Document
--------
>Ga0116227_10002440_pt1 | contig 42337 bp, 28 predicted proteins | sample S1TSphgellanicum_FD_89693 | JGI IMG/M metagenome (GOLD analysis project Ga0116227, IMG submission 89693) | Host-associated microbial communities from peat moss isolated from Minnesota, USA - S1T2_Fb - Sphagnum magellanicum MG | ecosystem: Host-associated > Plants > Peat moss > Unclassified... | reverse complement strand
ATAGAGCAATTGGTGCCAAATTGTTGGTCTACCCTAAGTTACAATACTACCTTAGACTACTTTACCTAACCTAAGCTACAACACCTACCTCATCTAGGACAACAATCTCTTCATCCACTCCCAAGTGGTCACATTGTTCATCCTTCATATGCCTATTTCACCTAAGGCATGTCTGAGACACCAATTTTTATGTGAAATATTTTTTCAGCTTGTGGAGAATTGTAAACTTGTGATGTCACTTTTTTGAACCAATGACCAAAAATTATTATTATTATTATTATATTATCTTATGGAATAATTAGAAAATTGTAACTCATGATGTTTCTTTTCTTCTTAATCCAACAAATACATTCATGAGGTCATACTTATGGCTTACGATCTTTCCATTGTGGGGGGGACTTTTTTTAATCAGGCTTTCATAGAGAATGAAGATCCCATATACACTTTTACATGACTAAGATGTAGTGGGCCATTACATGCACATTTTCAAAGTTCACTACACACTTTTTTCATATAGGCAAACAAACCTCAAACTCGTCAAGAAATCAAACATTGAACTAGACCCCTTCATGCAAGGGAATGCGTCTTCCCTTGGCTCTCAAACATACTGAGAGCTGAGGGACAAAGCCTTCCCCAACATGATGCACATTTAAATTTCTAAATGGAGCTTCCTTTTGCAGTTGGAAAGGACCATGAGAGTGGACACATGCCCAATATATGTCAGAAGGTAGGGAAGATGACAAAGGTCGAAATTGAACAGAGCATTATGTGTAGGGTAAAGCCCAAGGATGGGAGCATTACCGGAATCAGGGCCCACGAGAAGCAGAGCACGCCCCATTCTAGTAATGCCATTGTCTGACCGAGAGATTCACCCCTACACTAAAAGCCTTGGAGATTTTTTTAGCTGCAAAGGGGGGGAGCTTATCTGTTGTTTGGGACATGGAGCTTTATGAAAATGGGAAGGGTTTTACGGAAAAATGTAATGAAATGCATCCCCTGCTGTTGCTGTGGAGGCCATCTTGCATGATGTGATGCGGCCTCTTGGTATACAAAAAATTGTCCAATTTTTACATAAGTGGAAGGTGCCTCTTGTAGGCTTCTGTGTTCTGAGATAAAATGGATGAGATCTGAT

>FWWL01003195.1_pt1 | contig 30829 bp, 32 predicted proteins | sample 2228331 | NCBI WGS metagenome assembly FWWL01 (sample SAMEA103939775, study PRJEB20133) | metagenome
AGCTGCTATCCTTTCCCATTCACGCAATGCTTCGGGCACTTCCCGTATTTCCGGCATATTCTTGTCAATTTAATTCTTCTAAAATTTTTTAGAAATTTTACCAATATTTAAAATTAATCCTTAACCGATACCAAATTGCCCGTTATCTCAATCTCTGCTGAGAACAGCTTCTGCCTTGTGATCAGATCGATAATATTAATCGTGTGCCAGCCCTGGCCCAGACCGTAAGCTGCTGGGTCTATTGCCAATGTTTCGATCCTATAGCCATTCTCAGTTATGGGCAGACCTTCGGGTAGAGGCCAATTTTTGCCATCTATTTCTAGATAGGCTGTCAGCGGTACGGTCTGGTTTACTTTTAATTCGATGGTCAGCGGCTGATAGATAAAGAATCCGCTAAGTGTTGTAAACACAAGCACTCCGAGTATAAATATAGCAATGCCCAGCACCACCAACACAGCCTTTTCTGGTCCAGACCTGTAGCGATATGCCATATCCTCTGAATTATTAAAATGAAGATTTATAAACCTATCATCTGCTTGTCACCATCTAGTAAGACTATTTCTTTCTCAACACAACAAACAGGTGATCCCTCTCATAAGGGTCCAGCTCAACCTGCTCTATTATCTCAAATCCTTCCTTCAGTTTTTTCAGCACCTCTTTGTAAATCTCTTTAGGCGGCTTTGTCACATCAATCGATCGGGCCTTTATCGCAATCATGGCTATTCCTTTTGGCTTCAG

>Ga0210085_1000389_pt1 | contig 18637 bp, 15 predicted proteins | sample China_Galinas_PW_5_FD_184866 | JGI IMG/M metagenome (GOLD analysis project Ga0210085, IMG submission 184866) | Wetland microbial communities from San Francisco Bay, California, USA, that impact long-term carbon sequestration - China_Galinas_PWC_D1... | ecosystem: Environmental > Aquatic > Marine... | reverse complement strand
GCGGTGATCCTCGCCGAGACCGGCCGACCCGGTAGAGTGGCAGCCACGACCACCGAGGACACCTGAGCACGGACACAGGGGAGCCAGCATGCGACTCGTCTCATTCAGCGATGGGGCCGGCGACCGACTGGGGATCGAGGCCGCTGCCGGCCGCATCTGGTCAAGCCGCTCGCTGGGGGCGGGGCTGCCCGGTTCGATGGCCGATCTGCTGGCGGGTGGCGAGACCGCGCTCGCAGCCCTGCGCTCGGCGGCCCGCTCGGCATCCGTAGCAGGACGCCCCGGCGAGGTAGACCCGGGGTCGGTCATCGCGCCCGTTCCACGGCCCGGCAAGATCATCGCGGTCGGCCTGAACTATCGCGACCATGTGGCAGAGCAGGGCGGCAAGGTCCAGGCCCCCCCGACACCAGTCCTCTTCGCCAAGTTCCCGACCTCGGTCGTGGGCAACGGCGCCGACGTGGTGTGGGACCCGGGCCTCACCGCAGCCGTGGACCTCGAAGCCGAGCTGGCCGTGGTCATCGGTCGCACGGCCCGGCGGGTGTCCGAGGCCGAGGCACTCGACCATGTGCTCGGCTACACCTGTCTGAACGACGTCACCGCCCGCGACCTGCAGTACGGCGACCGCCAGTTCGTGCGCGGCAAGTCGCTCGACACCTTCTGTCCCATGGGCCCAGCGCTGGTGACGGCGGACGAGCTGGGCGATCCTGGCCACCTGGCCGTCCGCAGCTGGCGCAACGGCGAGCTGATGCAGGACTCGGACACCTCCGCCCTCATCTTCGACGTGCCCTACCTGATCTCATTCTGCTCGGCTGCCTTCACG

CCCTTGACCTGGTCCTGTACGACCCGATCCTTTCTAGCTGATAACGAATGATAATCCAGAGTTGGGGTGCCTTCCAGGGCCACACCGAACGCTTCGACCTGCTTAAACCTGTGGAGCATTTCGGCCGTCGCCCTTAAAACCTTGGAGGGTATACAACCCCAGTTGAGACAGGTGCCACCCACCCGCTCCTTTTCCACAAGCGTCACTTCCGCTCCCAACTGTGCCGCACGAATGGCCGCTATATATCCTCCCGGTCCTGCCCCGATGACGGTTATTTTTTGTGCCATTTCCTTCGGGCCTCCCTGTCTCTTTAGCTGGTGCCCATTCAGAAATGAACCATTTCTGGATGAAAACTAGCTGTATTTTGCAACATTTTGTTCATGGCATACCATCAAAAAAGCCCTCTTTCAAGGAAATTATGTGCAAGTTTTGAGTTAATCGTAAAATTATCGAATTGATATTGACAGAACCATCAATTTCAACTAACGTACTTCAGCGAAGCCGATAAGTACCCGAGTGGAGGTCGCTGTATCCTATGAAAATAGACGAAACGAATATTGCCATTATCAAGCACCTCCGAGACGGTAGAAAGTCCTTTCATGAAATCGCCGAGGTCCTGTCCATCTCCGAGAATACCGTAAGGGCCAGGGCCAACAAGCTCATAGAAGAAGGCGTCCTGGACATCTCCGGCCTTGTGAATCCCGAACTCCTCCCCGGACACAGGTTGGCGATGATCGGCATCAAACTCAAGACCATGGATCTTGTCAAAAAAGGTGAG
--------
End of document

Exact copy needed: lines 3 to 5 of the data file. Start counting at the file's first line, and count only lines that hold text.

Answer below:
>FWWL01003195.1_pt1 | contig 30829 bp, 32 predicted proteins | sample 2228331 | NCBI WGS metagenome assembly FWWL01 (sample SAMEA103939775, study PRJEB20133) | metagenome
AGCTGCTATCCTTTCCCATTCACGCAATGCTTCGGGCACTTCCCGTATTTCCGGCATATTCTTGTCAATTTAATTCTTCTAAAATTTTTTAGAAATTTTACCAATATTTAAAATTAATCCTTAACCGATACCAAATTGCCCGTTATCTCAATCTCTGCTGAGAACAGCTTCTGCCTTGTGATCAGATCGATAATATTAATCGTGTGCCAGCCCTGGCCCAGACCGTAAGCTGCTGGGTCTATTGCCAATGTTTCGATCCTATAGCCATTCTCAGTTATGGGCAGACCTTCGGGTAGAGGCCAATTTTTGCCATCTATTTCTAGATAGGCTGTCAGCGGTACGGTCTGGTTTACTTTTAATTCGATGGTCAGCGGCTGATAGATAAAGAATCCGCTAAGTGTTGTAAACACAAGCACTCCGAGTATAAATATAGCAATGCCCAGCACCACCAACACAGCCTTTTCTGGTCCAGACCTGTAGCGATATGCCATATCCTCTGAATTATTAAAATGAAGATTTATAAACCTATCATCTGCTTGTCACCATCTAGTAAGACTATTTCTTTCTCAACACAACAAACAGGTGATCCCTCTCATAAGGGTCCAGCTCAACCTGCTCTATTATCTCAAATCCTTCCTTCAGTTTTTTCAGCACCTCTTTGTAAATCTCTTTAGGCGGCTTTGTCACATCAATCGATCGGGCCTTTATCGCAATCATGGCTATTCCTTTTGGCTTCAG

>Ga0210085_1000389_pt1 | contig 18637 bp, 15 predicted proteins | sample China_Galinas_PW_5_FD_184866 | JGI IMG/M metagenome (GOLD analysis project Ga0210085, IMG submission 184866) | Wetland microbial communities from San Francisco Bay, California, USA, that impact long-term carbon sequestration - China_Galinas_PWC_D1... | ecosystem: Environmental > Aquatic > Marine... | reverse complement strand